DIANA Wears a Delightful, Dizzy Crown — Review
I will level with you. Diana, the new musical which just opened at the Longacre Theatre, is not “good” by cis-hetero-patriarchal standards of quality. But let’s decenter that trade and focus on what it approximates: a maxi-challenge on RuPaul’s Drag Race blessedly mixed with a Simpsons parody of Evita (which, of course, they’ve already done). It has the preposterous high gloss of a Ru production, with The Simpsons’ innate understanding of the overly-literal silliness that makes the form work.
That it premiered at all is somewhat of a miracle; you have to admire its persistence.This year alone, we’ve seen the People’s Princess grace Netflix’s The Crown and hotly anticipated Kristen Stewart’s first-ever emotive performance in Pablo Larraín’s Spencer, not to mention the fact our current Buckingham-escapée, Meghan Markle, dragged the Royal Family from the comfort of Oprah’s backyard. To paraphrase Ms. Winfrey, when it came to princess discourse, we were having that conversation.
Then, the musical’s toughest battle: its producers' baffling decision to release a pro-shot on Netflix a month ahead of live performances. Twitter did its thing and mocked it into oblivion but, like the cockroaches that will outlive us once the bombs drop, Diana has finally made it to Broadway. And, well, it is the most fun I’ve had in a theatre in a long, long time.
Why? Because, despite a book (by Joe Di Pietro) that speeds through the late princess’ life with the grace of an Access Hollywood montage; a score (by Bon Jovi keyboardist David Bryan) that borders on the criminally insane; lyrics (DiPietro and Bryan) more focused on clapbacks and base-level rhymes than on developing character and plot; and choreography (Kelly Devine) that calls to mind the klutzy, irrepressible joy of a sugar-rushed toddler; it all fails upwards into a giddy orgy of theatrical excess that must be experienced to be believed.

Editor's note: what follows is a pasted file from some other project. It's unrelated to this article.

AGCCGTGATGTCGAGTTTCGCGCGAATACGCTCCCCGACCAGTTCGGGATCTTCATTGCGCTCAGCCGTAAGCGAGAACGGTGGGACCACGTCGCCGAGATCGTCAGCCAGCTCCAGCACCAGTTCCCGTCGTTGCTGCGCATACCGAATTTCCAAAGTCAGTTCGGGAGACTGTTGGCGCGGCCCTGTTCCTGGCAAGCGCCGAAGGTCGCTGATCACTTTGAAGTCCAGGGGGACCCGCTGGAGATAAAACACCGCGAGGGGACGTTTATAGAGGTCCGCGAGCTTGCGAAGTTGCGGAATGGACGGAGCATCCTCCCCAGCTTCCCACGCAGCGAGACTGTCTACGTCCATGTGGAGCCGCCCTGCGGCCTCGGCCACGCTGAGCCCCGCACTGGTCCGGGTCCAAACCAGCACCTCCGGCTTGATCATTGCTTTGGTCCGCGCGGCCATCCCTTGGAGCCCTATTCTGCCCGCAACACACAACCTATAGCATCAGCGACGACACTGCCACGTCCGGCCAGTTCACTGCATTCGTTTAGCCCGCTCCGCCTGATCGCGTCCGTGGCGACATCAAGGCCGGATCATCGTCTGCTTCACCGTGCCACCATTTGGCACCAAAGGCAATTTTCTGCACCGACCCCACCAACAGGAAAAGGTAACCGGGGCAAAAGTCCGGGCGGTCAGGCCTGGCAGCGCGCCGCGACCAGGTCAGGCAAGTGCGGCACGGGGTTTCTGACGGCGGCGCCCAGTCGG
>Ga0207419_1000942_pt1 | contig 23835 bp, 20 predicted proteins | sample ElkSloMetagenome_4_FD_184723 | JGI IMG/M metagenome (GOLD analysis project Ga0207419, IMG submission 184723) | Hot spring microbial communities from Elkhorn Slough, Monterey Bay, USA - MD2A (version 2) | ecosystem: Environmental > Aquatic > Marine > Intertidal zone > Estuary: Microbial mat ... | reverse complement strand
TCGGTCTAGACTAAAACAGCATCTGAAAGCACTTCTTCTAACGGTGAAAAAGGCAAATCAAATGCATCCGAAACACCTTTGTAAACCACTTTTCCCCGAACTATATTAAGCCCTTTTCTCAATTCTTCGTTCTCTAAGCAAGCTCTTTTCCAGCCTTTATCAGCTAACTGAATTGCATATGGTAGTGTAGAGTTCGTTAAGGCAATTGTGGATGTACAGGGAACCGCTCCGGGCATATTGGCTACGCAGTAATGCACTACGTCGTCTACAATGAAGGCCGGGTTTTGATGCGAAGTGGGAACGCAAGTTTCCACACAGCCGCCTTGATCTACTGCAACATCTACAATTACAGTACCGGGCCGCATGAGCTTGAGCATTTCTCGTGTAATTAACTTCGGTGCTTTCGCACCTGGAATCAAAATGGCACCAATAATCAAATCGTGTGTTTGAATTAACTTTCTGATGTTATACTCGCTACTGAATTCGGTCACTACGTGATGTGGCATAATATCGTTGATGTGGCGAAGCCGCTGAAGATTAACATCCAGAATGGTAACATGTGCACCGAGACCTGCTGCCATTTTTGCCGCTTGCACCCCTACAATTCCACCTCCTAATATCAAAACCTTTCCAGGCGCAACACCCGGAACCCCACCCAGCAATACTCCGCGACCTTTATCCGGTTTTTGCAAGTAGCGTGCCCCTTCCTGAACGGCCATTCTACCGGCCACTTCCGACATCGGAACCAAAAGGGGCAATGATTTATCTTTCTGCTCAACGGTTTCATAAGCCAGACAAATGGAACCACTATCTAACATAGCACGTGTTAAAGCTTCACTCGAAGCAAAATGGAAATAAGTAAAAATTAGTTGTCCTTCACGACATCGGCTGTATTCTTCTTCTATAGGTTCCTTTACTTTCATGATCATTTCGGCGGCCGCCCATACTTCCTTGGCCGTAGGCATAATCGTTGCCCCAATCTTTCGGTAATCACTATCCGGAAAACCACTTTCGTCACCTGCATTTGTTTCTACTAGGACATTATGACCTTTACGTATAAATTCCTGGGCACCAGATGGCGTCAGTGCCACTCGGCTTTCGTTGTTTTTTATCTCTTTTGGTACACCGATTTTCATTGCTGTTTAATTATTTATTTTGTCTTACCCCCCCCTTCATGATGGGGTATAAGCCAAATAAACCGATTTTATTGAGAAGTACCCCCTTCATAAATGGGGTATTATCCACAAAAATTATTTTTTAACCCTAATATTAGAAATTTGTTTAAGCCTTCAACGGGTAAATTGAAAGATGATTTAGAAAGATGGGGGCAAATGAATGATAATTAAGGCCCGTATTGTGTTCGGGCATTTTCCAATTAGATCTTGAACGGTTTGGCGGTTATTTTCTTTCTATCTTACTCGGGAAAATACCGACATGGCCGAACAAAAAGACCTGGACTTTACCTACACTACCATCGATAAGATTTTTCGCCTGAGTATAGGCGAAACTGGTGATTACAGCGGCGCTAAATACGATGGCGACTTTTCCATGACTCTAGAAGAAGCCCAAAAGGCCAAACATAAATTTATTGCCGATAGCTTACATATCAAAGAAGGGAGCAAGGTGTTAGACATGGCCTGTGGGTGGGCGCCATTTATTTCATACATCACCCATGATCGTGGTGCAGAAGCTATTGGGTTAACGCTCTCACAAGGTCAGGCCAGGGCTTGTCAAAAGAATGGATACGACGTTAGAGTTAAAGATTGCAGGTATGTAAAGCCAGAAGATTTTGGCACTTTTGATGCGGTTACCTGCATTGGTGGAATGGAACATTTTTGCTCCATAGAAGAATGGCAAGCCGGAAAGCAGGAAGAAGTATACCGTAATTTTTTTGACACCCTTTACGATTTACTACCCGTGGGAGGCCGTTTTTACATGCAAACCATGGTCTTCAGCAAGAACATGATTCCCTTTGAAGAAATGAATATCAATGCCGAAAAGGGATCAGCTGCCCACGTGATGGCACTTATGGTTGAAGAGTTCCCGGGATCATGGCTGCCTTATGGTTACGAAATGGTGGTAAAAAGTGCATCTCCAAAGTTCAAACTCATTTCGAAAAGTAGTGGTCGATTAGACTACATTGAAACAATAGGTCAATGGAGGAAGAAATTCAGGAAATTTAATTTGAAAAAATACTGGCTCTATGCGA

The pinnacle of this glam grotesquerie? “This Is How Your People Dance,” in which Diana (a winking Jeanna de Waal) wishes her first date with Charles (the handsome Roe Hartrampf) at a private cello recital were more aligned with her clubby ideals. Raiding Bach’s public domain oeuvre, the song powerblasts his Cello Suite No. 1 into a pop-rock extravaganza that has the Blonde ambitionist sing, “Alright, I’m no intellect / but maybe there’s a discotheque / where the prince could hear some Prince / and we’d all get funkadelic.”
At one point in the number, as the good sister takes over cello duties while Charles fist-pumps in agreeance and the ensemble throws its entire Buckinghussy into the hyperkinetic choreography, you wonder: When was I last genuinely surprised at the collective mania an onstage troupe can generate in an audience?
If mania is what they inspire, it is definitely not what they play. The ensemble members here—particularly Holly Ann Butler, Tomás Matos, and Chris Medlin—are firing on all cylinders, operating with infectious, pitch-perfect enthusiasm. Their commitment to performing each increasingly unbelievable number at 100% is what makes the production, directed with an apocalyptically deranged sense of fun by Christopher Ashley, gel.
Oh, and how there are unbelievable numbers: Diana’s visit to a hospital ward for AIDS patients, has each male ensemble member go suddenly sybillant, and her lover’s second act introduction features the six-packed Gareth Keegan hitting a shirtless falsetto astride a riding saddle.
What is taste? What is camp? Who cares? As the planet burns and floods, who am I to gatekeep this singing girlboss from a public hungry for in-person joy. Diana is not interested in the emotional nuances of the icon’s life—there are plenty of speculative stories around that already—nor is it a particularly sharp take on celebrity, or history. Rather, it is the blissfully bitchy tale of a kindergarten teacher who is pseudo-abducted into the nefarious romance between Charles and his longtime lover, Camilla Parker Bowles (Erin Davie, sly). It is the happily frantic musical that rhymes “bulimia” with “the media,” and has Queen Elizabeth II (Judy Kaye) openly wish for her daughter-in-law’s demise (intrigue!). The princess suffers a bit, laughs a bit, sings a lot, wears a couple of vengeful dresses, then steps out of the palace into eternity.
And this is where the leveling kicks back in. Theatre ain’t cheap, and there are a lot more, shall we say, prestigious productions around that people will rightfully crown the best of the season. But if you have the means, and a favorite flask or narcotic of choice, Diana is just about the most revelatory explosion of unadulterated joy you can have this side of a K-Hole.
Diana is now in performance at the Longacre Theatre on West 48th Street in New York City. For tickets and more information, visit here.